Photos of Japan’s Okayama Castle Showcase Its Enchanting Beauty

Japan is full of magnificent beauty, from its ancient temples and breathtaking countryside to its vibrant city life. Yukari Mitani is a photographer who travels across his nation, taking and sharing images of some of its most beautiful spots. His most recent excursion took him to the ancient Okayama Castle in Okayama, where he photographed it at night.

Okayama Castle, often known as “Crow Castle” due to its dark appearance, has a long and illustrious history. It was constructed in 1597 under Hideie Ukita, a Sengoku period daimyo (lord). It served as a military base, but it was also the central location for merchants and artisans to gather and collaborate on the development of Okayama. Hideie was subsequently arrested by the Tokugawa Clan and exiled to Hachijo Island Prison. Therefore the castle was passed down to Kobayakawa Hideaki, a daimyo as well.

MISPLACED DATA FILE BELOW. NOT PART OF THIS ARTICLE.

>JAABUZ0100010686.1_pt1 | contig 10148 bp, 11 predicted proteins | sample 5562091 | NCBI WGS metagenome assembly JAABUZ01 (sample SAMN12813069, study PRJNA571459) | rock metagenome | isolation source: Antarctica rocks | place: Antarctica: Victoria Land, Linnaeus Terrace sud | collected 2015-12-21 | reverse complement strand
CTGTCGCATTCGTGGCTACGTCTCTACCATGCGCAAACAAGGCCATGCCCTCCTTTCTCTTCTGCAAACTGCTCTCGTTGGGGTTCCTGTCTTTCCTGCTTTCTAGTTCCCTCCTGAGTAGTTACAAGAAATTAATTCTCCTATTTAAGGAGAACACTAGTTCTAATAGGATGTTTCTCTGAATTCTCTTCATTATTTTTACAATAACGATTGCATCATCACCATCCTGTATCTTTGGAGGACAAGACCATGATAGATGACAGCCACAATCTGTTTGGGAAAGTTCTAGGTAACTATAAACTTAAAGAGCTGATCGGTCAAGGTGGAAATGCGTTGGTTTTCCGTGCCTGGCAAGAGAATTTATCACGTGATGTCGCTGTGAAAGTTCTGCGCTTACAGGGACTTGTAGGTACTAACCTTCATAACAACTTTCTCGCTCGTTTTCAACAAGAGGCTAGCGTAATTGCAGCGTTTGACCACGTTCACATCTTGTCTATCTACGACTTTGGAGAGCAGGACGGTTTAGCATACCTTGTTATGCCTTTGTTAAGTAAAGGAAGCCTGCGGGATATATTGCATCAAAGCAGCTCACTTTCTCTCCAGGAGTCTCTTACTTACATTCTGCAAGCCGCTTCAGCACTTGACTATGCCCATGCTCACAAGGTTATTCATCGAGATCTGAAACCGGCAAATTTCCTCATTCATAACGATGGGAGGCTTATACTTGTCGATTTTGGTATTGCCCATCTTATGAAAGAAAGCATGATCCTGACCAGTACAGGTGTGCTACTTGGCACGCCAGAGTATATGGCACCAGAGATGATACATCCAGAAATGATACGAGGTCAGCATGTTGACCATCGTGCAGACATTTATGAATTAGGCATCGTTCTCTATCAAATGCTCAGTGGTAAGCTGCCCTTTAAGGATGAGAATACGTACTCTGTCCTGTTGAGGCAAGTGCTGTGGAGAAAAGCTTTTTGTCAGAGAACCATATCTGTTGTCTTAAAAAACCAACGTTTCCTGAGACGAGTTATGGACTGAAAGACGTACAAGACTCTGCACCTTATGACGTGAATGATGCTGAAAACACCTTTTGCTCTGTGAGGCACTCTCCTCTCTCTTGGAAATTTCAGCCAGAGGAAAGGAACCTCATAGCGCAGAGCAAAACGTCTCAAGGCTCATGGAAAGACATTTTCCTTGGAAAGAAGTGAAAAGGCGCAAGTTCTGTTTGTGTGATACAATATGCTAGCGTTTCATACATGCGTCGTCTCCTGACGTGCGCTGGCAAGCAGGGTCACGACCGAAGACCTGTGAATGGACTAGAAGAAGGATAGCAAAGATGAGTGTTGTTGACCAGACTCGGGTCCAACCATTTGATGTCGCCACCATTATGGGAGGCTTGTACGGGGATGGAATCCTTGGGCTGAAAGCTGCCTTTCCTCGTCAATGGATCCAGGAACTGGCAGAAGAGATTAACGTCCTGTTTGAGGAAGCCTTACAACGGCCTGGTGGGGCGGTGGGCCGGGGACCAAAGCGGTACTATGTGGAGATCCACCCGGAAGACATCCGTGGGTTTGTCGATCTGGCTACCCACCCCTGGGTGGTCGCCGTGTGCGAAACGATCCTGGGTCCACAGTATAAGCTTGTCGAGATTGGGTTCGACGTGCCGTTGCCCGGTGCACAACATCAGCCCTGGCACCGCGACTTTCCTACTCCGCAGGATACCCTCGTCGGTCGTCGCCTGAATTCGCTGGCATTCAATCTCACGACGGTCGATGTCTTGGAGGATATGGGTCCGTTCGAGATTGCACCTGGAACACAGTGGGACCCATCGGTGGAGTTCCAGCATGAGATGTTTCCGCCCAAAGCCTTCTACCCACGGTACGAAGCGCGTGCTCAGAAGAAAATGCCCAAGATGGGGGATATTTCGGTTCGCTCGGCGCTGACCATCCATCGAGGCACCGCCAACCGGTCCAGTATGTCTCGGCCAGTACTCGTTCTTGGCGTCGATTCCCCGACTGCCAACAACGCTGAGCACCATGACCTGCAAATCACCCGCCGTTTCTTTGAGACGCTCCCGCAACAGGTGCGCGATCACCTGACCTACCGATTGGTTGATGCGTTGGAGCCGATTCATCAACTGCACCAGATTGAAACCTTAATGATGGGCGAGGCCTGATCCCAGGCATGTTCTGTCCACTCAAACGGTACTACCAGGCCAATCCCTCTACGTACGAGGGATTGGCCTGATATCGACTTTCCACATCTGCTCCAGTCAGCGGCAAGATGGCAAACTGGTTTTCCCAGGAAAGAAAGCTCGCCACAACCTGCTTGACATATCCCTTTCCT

During World War II, much of the Okayama Castle was destroyed. Two of the watchtowers survived, and the rest of the complex was rebuilt in concrete in 1966. The National Agency for Cultural Affairs has designated the watchtowers as Important Cultural Properties.

The Okayama Castle is a significant tourist attraction nowadays. Mitani’s images illustrate how stunning it can be when lit up at night. During an exhibition inspired by “blooming blooms of lights in a dreamlike flower garden,” he photographed the façade (which closed on August 31st, 2020). Colourful bangasa (Japanese paper umbrellas) were placed in front of the castle during this time and lit up to show their beautiful colours and designs.

Check out Mitani’s amazing images below, and follow him on Twitter for more Japan snapshots.

Source: Photos of Japan’s Okayama Castle Showcase Its Enchanting Beauty

You may also be interested in

The Schloss Blühnbach castle in Austria

Schloss Blühnbach is a hunting castle in the Austrian Alps dated from the 17th century. It was extended in 1911 by Archduke Francis Ferdinand; it also includes his art and antiques. The reigning Archbishop of Salzburg constructed it in the early years of the 17th century.

Leave a Reply

This site uses Akismet to reduce spam. Learn how your comment data is processed.